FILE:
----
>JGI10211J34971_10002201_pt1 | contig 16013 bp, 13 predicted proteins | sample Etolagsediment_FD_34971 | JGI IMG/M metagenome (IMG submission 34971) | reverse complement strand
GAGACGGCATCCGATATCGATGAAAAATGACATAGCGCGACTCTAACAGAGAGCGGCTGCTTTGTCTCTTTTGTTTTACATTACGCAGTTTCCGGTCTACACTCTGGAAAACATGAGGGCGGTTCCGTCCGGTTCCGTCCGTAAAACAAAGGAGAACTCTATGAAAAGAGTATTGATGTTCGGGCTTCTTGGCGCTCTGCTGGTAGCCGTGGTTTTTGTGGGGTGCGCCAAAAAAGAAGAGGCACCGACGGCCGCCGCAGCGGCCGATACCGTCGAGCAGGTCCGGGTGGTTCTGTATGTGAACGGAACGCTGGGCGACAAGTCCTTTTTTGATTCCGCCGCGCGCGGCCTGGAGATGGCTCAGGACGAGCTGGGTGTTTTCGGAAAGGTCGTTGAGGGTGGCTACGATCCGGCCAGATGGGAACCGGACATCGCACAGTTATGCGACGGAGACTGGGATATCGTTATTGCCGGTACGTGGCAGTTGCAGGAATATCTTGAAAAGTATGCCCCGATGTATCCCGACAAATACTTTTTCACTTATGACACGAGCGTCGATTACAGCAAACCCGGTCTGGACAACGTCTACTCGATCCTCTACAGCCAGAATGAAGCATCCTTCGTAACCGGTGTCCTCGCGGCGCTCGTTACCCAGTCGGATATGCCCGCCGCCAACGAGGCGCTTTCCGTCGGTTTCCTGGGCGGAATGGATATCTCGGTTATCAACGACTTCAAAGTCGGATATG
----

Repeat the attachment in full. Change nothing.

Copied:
>JGI10211J34971_10002201_pt1 | contig 16013 bp, 13 predicted proteins | sample Etolagsediment_FD_34971 | JGI IMG/M metagenome (IMG submission 34971) | reverse complement strand
GAGACGGCATCCGATATCGATGAAAAATGACATAGCGCGACTCTAACAGAGAGCGGCTGCTTTGTCTCTTTTGTTTTACATTACGCAGTTTCCGGTCTACACTCTGGAAAACATGAGGGCGGTTCCGTCCGGTTCCGTCCGTAAAACAAAGGAGAACTCTATGAAAAGAGTATTGATGTTCGGGCTTCTTGGCGCTCTGCTGGTAGCCGTGGTTTTTGTGGGGTGCGCCAAAAAAGAAGAGGCACCGACGGCCGCCGCAGCGGCCGATACCGTCGAGCAGGTCCGGGTGGTTCTGTATGTGAACGGAACGCTGGGCGACAAGTCCTTTTTTGATTCCGCCGCGCGCGGCCTGGAGATGGCTCAGGACGAGCTGGGTGTTTTCGGAAAGGTCGTTGAGGGTGGCTACGATCCGGCCAGATGGGAACCGGACATCGCACAGTTATGCGACGGAGACTGGGATATCGTTATTGCCGGTACGTGGCAGTTGCAGGAATATCTTGAAAAGTATGCCCCGATGTATCCCGACAAATACTTTTTCACTTATGACACGAGCGTCGATTACAGCAAACCCGGTCTGGACAACGTCTACTCGATCCTCTACAGCCAGAATGAAGCATCCTTCGTAACCGGTGTCCTCGCGGCGCTCGTTACCCAGTCGGATATGCCCGCCGCCAACGAGGCGCTTTCCGTCGGTTTCCTGGGCGGAATGGATATCTCGGTTATCAACGACTTCAAAGTCGGATATG